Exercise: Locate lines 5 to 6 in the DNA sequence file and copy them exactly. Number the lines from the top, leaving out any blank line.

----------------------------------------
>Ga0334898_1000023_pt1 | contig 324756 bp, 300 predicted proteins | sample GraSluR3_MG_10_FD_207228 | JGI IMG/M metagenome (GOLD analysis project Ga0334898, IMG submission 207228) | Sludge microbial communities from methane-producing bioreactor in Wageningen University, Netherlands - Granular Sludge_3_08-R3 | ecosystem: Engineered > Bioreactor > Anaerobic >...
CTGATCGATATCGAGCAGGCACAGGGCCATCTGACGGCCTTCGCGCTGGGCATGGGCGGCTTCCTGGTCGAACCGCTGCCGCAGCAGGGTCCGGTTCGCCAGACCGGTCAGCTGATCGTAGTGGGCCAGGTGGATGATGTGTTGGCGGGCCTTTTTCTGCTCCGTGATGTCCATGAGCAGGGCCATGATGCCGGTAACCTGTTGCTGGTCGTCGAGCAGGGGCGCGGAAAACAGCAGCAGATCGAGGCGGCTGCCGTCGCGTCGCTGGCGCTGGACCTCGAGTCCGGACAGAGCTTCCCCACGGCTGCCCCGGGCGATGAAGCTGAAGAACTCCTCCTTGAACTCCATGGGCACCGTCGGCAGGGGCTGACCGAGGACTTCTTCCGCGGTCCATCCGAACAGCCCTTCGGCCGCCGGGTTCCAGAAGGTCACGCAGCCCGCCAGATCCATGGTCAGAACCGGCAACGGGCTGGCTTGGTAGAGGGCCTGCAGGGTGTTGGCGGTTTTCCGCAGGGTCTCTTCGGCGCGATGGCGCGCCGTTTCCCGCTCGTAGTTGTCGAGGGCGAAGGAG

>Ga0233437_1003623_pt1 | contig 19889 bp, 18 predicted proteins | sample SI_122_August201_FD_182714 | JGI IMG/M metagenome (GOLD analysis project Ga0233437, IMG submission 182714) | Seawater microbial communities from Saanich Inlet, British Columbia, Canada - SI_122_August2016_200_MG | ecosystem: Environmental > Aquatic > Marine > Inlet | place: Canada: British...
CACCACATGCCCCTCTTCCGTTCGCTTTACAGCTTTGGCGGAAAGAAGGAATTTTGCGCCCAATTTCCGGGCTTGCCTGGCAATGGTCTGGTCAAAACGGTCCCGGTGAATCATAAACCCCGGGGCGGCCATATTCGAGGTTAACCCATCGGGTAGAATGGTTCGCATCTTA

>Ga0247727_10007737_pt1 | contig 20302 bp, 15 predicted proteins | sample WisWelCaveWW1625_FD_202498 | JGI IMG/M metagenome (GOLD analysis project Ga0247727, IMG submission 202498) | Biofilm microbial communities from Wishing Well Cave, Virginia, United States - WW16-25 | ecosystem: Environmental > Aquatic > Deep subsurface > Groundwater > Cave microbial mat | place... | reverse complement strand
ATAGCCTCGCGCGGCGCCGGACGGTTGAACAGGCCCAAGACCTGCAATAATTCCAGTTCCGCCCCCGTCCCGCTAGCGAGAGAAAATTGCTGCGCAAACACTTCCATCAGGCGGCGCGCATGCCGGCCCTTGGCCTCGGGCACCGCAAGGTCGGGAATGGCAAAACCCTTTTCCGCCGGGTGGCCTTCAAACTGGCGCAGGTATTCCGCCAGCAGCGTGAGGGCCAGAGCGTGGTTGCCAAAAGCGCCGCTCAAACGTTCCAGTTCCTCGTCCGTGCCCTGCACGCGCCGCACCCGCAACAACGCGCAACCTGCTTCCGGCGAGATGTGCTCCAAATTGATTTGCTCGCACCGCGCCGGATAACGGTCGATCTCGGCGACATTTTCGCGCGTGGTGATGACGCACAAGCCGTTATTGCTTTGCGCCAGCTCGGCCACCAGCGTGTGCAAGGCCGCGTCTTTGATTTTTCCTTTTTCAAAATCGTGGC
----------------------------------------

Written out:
>Ga0247727_10007737_pt1 | contig 20302 bp, 15 predicted proteins | sample WisWelCaveWW1625_FD_202498 | JGI IMG/M metagenome (GOLD analysis project Ga0247727, IMG submission 202498) | Biofilm microbial communities from Wishing Well Cave, Virginia, United States - WW16-25 | ecosystem: Environmental > Aquatic > Deep subsurface > Groundwater > Cave microbial mat | place... | reverse complement strand
ATAGCCTCGCGCGGCGCCGGACGGTTGAACAGGCCCAAGACCTGCAATAATTCCAGTTCCGCCCCCGTCCCGCTAGCGAGAGAAAATTGCTGCGCAAACACTTCCATCAGGCGGCGCGCATGCCGGCCCTTGGCCTCGGGCACCGCAAGGTCGGGAATGGCAAAACCCTTTTCCGCCGGGTGGCCTTCAAACTGGCGCAGGTATTCCGCCAGCAGCGTGAGGGCCAGAGCGTGGTTGCCAAAAGCGCCGCTCAAACGTTCCAGTTCCTCGTCCGTGCCCTGCACGCGCCGCACCCGCAACAACGCGCAACCTGCTTCCGGCGAGATGTGCTCCAAATTGATTTGCTCGCACCGCGCCGGATAACGGTCGATCTCGGCGACATTTTCGCGCGTGGTGATGACGCACAAGCCGTTATTGCTTTGCGCCAGCTCGGCCACCAGCGTGTGCAAGGCCGCGTCTTTGATTTTTCCTTTTTCAAAATCGTGGC